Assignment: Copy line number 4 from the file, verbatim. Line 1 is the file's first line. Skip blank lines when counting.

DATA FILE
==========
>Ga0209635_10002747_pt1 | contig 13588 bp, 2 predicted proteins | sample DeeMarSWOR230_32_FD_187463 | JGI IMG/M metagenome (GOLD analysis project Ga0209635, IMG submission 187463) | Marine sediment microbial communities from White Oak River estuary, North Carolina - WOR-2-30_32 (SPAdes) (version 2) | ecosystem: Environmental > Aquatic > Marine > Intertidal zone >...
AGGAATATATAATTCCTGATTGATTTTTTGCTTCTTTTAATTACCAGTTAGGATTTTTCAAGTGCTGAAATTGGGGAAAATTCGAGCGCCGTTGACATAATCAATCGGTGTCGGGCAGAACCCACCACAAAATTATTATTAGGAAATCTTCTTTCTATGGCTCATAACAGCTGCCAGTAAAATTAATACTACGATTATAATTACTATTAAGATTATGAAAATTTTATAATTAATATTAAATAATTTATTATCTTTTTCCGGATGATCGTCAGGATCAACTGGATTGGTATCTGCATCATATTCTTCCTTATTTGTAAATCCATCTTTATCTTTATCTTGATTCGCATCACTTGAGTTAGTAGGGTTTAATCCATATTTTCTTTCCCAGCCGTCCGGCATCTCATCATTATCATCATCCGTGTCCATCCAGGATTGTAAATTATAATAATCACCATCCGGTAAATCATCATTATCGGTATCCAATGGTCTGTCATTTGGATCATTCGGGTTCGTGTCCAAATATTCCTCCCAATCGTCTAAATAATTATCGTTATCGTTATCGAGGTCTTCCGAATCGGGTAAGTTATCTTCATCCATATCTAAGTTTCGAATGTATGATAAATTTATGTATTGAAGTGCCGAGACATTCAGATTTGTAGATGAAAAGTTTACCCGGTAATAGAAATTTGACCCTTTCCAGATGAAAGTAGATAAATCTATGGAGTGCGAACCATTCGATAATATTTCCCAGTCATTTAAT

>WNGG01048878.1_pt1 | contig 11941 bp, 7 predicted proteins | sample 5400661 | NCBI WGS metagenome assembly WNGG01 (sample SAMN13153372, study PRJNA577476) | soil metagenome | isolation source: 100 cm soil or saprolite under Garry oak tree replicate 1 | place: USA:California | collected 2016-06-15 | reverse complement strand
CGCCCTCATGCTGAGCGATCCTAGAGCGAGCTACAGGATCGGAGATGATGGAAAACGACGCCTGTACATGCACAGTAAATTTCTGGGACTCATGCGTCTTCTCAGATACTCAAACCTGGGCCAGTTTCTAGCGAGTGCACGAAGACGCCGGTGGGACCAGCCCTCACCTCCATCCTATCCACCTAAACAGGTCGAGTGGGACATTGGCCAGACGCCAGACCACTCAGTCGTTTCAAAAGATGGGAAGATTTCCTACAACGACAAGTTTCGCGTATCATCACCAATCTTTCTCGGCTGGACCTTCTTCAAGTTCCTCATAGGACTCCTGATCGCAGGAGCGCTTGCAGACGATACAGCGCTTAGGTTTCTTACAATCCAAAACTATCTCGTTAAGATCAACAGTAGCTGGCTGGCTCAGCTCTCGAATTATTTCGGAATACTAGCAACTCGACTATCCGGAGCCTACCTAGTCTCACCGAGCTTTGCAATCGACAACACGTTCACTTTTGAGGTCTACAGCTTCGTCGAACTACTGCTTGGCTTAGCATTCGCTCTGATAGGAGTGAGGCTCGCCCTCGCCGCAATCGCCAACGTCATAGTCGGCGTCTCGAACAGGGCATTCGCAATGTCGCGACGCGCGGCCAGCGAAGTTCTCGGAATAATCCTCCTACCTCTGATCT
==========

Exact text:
CGCCCTCATGCTGAGCGATCCTAGAGCGAGCTACAGGATCGGAGATGATGGAAAACGACGCCTGTACATGCACAGTAAATTTCTGGGACTCATGCGTCTTCTCAGATACTCAAACCTGGGCCAGTTTCTAGCGAGTGCACGAAGACGCCGGTGGGACCAGCCCTCACCTCCATCCTATCCACCTAAACAGGTCGAGTGGGACATTGGCCAGACGCCAGACCACTCAGTCGTTTCAAAAGATGGGAAGATTTCCTACAACGACAAGTTTCGCGTATCATCACCAATCTTTCTCGGCTGGACCTTCTTCAAGTTCCTCATAGGACTCCTGATCGCAGGAGCGCTTGCAGACGATACAGCGCTTAGGTTTCTTACAATCCAAAACTATCTCGTTAAGATCAACAGTAGCTGGCTGGCTCAGCTCTCGAATTATTTCGGAATACTAGCAACTCGACTATCCGGAGCCTACCTAGTCTCACCGAGCTTTGCAATCGACAACACGTTCACTTTTGAGGTCTACAGCTTCGTCGAACTACTGCTTGGCTTAGCATTCGCTCTGATAGGAGTGAGGCTCGCCCTCGCCGCAATCGCCAACGTCATAGTCGGCGTCTCGAACAGGGCATTCGCAATGTCGCGACGCGCGGCCAGCGAAGTTCTCGGAATAATCCTCCTACCTCTGATCT